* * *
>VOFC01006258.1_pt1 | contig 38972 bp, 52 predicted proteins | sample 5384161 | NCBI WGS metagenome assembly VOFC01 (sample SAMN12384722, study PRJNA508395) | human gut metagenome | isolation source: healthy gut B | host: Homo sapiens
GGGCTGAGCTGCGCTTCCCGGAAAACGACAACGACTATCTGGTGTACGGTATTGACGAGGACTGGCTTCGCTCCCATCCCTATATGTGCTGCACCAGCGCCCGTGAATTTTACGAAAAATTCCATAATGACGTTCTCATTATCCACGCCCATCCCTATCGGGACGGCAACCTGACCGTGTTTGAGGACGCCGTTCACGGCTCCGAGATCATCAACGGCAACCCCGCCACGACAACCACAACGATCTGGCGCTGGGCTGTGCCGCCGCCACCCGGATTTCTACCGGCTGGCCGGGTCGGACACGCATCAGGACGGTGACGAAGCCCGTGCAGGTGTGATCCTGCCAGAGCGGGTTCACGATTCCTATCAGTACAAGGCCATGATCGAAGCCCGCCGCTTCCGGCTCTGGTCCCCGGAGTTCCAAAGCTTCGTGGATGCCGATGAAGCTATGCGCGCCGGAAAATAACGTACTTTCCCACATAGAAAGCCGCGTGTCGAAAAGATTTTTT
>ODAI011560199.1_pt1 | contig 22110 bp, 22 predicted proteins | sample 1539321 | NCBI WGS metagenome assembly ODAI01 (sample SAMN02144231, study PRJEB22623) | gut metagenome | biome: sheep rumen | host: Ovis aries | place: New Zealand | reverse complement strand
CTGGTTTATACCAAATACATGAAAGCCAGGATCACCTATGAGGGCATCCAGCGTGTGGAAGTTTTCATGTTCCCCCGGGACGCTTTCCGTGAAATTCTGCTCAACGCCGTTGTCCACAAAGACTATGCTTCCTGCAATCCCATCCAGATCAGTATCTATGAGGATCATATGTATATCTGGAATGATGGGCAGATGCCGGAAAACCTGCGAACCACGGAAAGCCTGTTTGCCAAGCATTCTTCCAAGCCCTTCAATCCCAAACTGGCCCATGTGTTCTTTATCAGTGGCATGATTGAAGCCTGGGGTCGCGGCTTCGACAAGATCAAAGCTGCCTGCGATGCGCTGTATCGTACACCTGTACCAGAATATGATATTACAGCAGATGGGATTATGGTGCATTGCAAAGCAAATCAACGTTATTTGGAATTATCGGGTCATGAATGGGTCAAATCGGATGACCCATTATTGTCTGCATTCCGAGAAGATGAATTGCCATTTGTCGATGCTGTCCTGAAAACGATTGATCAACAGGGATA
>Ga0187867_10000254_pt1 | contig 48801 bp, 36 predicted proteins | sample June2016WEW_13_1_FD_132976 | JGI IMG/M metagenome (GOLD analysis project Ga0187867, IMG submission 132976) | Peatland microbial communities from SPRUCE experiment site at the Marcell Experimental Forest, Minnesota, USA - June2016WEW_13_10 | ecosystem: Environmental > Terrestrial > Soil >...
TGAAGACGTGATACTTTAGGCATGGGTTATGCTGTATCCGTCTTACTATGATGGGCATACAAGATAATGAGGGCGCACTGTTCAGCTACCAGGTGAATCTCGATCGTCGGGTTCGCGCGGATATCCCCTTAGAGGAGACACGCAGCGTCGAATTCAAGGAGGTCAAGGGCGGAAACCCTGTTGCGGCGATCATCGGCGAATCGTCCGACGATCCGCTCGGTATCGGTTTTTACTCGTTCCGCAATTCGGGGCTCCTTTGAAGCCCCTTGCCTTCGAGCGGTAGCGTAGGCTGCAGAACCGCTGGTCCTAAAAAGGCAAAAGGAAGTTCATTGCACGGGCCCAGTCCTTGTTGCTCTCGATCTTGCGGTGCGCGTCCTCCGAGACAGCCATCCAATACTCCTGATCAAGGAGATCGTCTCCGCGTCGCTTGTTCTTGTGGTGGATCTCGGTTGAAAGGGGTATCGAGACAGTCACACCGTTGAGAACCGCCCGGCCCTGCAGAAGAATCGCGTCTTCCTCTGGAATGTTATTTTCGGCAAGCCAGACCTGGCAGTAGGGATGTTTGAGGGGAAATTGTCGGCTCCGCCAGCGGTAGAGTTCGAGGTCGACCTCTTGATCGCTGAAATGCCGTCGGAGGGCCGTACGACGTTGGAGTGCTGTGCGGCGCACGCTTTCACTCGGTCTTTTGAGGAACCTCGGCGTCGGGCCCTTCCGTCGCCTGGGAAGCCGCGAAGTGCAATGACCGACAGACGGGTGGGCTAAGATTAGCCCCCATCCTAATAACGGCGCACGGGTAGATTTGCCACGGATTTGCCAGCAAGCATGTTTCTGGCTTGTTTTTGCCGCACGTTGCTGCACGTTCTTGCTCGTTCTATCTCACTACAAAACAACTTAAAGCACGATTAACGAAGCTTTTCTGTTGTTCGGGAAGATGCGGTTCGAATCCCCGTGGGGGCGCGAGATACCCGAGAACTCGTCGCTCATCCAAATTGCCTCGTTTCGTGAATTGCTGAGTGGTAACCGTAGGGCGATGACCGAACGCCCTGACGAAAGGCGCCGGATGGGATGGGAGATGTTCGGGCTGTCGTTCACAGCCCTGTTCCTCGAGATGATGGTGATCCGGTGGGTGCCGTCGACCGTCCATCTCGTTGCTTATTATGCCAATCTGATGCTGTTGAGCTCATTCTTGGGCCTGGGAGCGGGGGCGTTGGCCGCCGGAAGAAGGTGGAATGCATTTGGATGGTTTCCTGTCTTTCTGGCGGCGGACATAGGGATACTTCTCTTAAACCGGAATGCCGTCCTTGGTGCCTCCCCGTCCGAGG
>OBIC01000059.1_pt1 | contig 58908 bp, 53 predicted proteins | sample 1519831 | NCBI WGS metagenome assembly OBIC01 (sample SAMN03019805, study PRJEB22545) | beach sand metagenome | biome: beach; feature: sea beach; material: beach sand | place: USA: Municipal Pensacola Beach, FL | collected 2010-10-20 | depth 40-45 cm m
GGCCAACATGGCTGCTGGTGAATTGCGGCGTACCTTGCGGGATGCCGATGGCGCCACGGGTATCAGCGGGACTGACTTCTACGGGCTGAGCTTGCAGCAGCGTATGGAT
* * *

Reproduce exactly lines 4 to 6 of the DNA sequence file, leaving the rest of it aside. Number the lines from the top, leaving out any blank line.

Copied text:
CTGGTTTATACCAAATACATGAAAGCCAGGATCACCTATGAGGGCATCCAGCGTGTGGAAGTTTTCATGTTCCCCCGGGACGCTTTCCGTGAAATTCTGCTCAACGCCGTTGTCCACAAAGACTATGCTTCCTGCAATCCCATCCAGATCAGTATCTATGAGGATCATATGTATATCTGGAATGATGGGCAGATGCCGGAAAACCTGCGAACCACGGAAAGCCTGTTTGCCAAGCATTCTTCCAAGCCCTTCAATCCCAAACTGGCCCATGTGTTCTTTATCAGTGGCATGATTGAAGCCTGGGGTCGCGGCTTCGACAAGATCAAAGCTGCCTGCGATGCGCTGTATCGTACACCTGTACCAGAATATGATATTACAGCAGATGGGATTATGGTGCATTGCAAAGCAAATCAACGTTATTTGGAATTATCGGGTCATGAATGGGTCAAATCGGATGACCCATTATTGTCTGCATTCCGAGAAGATGAATTGCCATTTGTCGATGCTGTCCTGAAAACGATTGATCAACAGGGATA
>Ga0187867_10000254_pt1 | contig 48801 bp, 36 predicted proteins | sample June2016WEW_13_1_FD_132976 | JGI IMG/M metagenome (GOLD analysis project Ga0187867, IMG submission 132976) | Peatland microbial communities from SPRUCE experiment site at the Marcell Experimental Forest, Minnesota, USA - June2016WEW_13_10 | ecosystem: Environmental > Terrestrial > Soil >...
TGAAGACGTGATACTTTAGGCATGGGTTATGCTGTATCCGTCTTACTATGATGGGCATACAAGATAATGAGGGCGCACTGTTCAGCTACCAGGTGAATCTCGATCGTCGGGTTCGCGCGGATATCCCCTTAGAGGAGACACGCAGCGTCGAATTCAAGGAGGTCAAGGGCGGAAACCCTGTTGCGGCGATCATCGGCGAATCGTCCGACGATCCGCTCGGTATCGGTTTTTACTCGTTCCGCAATTCGGGGCTCCTTTGAAGCCCCTTGCCTTCGAGCGGTAGCGTAGGCTGCAGAACCGCTGGTCCTAAAAAGGCAAAAGGAAGTTCATTGCACGGGCCCAGTCCTTGTTGCTCTCGATCTTGCGGTGCGCGTCCTCCGAGACAGCCATCCAATACTCCTGATCAAGGAGATCGTCTCCGCGTCGCTTGTTCTTGTGGTGGATCTCGGTTGAAAGGGGTATCGAGACAGTCACACCGTTGAGAACCGCCCGGCCCTGCAGAAGAATCGCGTCTTCCTCTGGAATGTTATTTTCGGCAAGCCAGACCTGGCAGTAGGGATGTTTGAGGGGAAATTGTCGGCTCCGCCAGCGGTAGAGTTCGAGGTCGACCTCTTGATCGCTGAAATGCCGTCGGAGGGCCGTACGACGTTGGAGTGCTGTGCGGCGCACGCTTTCACTCGGTCTTTTGAGGAACCTCGGCGTCGGGCCCTTCCGTCGCCTGGGAAGCCGCGAAGTGCAATGACCGACAGACGGGTGGGCTAAGATTAGCCCCCATCCTAATAACGGCGCACGGGTAGATTTGCCACGGATTTGCCAGCAAGCATGTTTCTGGCTTGTTTTTGCCGCACGTTGCTGCACGTTCTTGCTCGTTCTATCTCACTACAAAACAACTTAAAGCACGATTAACGAAGCTTTTCTGTTGTTCGGGAAGATGCGGTTCGAATCCCCGTGGGGGCGCGAGATACCCGAGAACTCGTCGCTCATCCAAATTGCCTCGTTTCGTGAATTGCTGAGTGGTAACCGTAGGGCGATGACCGAACGCCCTGACGAAAGGCGCCGGATGGGATGGGAGATGTTCGGGCTGTCGTTCACAGCCCTGTTCCTCGAGATGATGGTGATCCGGTGGGTGCCGTCGACCGTCCATCTCGTTGCTTATTATGCCAATCTGATGCTGTTGAGCTCATTCTTGGGCCTGGGAGCGGGGGCGTTGGCCGCCGGAAGAAGGTGGAATGCATTTGGATGGTTTCCTGTCTTTCTGGCGGCGGACATAGGGATACTTCTCTTAAACCGGAATGCCGTCCTTGGTGCCTCCCCGTCCGAGG